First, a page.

For each unique file, FLUTE encodes the attributes listed above and other attributes as children of an XML file element. A table of XML file elements is transmitted as a special file called a 'File Delivery Table' (FDT), which is further described in the next subsection and in Section 3.2. RFC5651]. Thus, ALC inherits the session concept of LCT. In this document, we will use the concept of the ALC/LCT session to collectively denote the interchangeable terms "ALC session" and "LCT session". An ALC/LCT session consists of a set of logically grouped ALC/LCT channels associated with a single sender sending ALC/LCT packets for one or more objects. An ALC/LCT channel is defined by the combination of a sender and an address associated with the channel by the sender. A receiver joins a channel to start receiving the data packets sent to the channel by the sender, and a receiver leaves a channel to stop receiving data packets from the channel. One of the fields carried in the ALC/LCT header is the Transport Session Identifier (TSI), an integer carried in a field of size 16, 32, or 48 bits (note that the TSI may be carried by other means, in which case it is absent from the LCT header [RFC5651]). The (source IP address, TSI) pair uniquely identifies a session. Note that the TSI is scoped by the IP address, so the same TSI may be used by several source IP addresses at once. Thus, the receiver uses the (source IP address, TSI) pair from each packet to uniquely identify the session sending each packet. When a session carries multiple objects, the Transmission Object Identifier (TOI) field within the ALC/LCT header names the object used to generate each packet. Note that each object is associated with a unique TOI within the scope of a session. A FLUTE session consistent with this specification MUST use FLUTE version 2 as specified in this document. Thus, all sessions consistent with this specification MUST set the FLUTE version to 2. The FLUTE version is carried within the EXT_FDT Header Extension (defined in Section 3.4.1) in the ALC/LCT layer. A FLUTE session consistent with this specification MUST use ALC version 1 as specified in [RFC5775], and LCT version 1 as specified in [RFC5651]. If multiple FLUTE sessions are sent to a channel, then receivers MUST determine the FLUTE protocol version, based on version fields and the (source IP address, TSI) pair carried in the ALC/LCT header of the packet. Note that when a receiver first begins receiving packets, it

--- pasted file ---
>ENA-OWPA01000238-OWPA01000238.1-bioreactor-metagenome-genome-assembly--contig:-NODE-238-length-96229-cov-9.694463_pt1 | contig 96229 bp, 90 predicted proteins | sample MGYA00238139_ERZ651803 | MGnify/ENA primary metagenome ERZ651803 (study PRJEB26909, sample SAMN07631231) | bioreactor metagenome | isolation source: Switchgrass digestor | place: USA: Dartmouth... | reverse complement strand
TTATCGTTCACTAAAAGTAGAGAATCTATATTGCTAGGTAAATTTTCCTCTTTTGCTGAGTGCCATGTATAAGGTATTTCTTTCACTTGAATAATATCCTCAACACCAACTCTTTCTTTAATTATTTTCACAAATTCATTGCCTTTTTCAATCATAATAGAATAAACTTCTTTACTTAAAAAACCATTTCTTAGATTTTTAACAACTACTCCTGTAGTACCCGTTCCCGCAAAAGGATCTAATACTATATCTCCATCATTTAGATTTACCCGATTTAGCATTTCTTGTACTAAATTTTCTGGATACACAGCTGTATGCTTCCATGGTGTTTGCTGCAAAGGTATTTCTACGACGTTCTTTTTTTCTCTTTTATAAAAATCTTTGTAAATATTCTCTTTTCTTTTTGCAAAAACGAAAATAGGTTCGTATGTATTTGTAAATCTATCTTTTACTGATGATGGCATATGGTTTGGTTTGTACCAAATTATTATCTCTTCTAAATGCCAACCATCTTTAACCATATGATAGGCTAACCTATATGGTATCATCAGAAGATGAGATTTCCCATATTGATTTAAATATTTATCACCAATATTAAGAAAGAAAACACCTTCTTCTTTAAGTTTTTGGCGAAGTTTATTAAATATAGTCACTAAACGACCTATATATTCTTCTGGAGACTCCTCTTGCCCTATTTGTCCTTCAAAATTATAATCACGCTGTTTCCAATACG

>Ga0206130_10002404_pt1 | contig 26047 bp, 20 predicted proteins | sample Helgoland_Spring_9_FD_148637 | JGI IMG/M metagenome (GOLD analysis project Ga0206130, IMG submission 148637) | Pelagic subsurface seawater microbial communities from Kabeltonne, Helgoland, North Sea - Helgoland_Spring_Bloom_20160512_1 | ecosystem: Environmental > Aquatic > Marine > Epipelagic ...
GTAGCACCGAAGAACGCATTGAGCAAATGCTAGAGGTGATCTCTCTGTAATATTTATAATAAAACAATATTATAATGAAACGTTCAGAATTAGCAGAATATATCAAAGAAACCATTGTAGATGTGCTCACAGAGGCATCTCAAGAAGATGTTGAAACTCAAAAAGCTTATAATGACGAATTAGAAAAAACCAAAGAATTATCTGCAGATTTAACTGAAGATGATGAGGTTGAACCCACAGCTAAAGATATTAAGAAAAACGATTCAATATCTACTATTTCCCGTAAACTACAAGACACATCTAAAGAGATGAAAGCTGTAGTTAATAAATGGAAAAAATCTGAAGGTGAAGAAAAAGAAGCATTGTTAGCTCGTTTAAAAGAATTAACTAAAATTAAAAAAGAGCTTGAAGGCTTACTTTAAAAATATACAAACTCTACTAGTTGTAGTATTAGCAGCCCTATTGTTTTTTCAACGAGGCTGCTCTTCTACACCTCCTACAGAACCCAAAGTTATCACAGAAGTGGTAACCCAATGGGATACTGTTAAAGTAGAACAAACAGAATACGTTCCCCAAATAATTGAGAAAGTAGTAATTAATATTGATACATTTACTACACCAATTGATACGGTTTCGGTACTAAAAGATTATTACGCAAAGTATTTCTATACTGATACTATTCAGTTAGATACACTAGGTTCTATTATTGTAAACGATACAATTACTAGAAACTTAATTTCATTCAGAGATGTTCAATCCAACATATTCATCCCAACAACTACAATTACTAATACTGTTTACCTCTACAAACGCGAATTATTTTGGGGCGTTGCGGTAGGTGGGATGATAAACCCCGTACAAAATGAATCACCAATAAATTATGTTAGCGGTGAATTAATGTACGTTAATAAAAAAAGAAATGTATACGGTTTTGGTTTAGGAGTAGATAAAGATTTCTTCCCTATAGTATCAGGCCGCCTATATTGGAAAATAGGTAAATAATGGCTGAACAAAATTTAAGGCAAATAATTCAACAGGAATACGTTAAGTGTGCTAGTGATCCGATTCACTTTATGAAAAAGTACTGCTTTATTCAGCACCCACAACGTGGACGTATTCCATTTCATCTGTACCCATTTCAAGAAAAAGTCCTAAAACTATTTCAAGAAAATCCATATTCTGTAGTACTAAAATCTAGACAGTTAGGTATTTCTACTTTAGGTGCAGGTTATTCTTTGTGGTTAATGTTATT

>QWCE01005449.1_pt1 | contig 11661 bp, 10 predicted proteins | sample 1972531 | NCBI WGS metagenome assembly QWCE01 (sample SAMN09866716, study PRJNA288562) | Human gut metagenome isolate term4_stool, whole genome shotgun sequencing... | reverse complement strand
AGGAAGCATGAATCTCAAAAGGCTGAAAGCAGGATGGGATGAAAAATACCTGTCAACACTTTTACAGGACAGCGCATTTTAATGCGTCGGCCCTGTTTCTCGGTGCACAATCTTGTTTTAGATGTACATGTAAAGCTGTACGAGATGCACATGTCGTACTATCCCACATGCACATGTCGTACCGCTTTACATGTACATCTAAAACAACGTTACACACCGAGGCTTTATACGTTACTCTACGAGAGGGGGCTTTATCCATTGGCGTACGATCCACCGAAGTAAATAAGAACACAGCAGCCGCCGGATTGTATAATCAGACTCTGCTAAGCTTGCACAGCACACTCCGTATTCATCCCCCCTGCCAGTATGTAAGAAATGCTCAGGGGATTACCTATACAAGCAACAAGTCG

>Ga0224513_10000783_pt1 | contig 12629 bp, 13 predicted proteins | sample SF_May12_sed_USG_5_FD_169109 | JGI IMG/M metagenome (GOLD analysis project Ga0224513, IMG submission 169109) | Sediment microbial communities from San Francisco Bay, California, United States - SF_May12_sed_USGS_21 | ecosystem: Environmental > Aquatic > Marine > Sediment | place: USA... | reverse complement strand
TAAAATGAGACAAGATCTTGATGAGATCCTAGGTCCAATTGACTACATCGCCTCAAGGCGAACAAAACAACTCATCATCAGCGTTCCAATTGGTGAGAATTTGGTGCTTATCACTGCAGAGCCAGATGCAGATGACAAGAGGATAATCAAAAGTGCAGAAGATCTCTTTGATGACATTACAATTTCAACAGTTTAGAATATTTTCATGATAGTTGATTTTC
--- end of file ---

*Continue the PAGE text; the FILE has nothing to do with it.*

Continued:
might not know the FLUTE protocol version, as not every LCT packet carries the EXT_FDT header (containing the FLUTE protocol version). A new receiver MAY keep an open binding in the LCT protocol layer between the TSI and the FLUTE protocol version, until the EXT_FDT header arrives. Alternatively, a new receiver MAY discover a binding between TSI and FLUTE protocol version via a session discovery protocol that is out of scope of this document. If the sender's IP address is not accessible to receivers, then packets that can be received by receivers contain an intermediate IP address. In this case, the TSI is scoped by this intermediate IP address of the sender for the duration of the session. As an example, the sender may be behind a Network Address Translation (NAT) device that temporarily assigns an IP address for the sender. In this case, the TSI is scoped by the intermediate IP address assigned by the NAT. As another example, the sender may send its original packets using IPv6, but some portions of the network may not be IPv6 capable. Thus, there may be an IPv6-to-IPv4 translator that changes the IP address of the packets to a different IPv4 address. In this case, receivers in the IPv4 portion of the network will receive packets containing the IPv4 address, and thus the TSI for them is scoped by the IPv4 address. How the IP address of the sender to be used to scope the session by receivers is delivered to receivers, whether it is the sender's IP address or an intermediate IP address, is outside the scope of this document. When FLUTE is used for file delivery over ALC, the ALC/LCT session is called a file delivery session, and the ALC/LCT concept of 'object' denotes either a 'file' or a 'File Delivery Table Instance' (Section 3.2). Additionally, the following rules apply: * The TOI field MUST be included in ALC packets sent within a FLUTE session, with the exception that ALC packets sent in a FLUTE session with the Close Session (A) flag set to 1 (signaling the end of the session) and that contain no payload (carrying no information for any file or FDT) SHALL NOT carry the TOI. See Section 5.1 of [RFC5651] for the LCT definition of the Close Session flag, and see Section 4.2 of [RFC5775] for an example of the use of a TOI within an ALC packet. * The TOI value '0' is reserved for the delivery of File Delivery Table Instances. Each non-expired File Delivery Table Instance is uniquely identified by an FDT Instance ID within the EXT_FDT header defined in Section 3.4.1.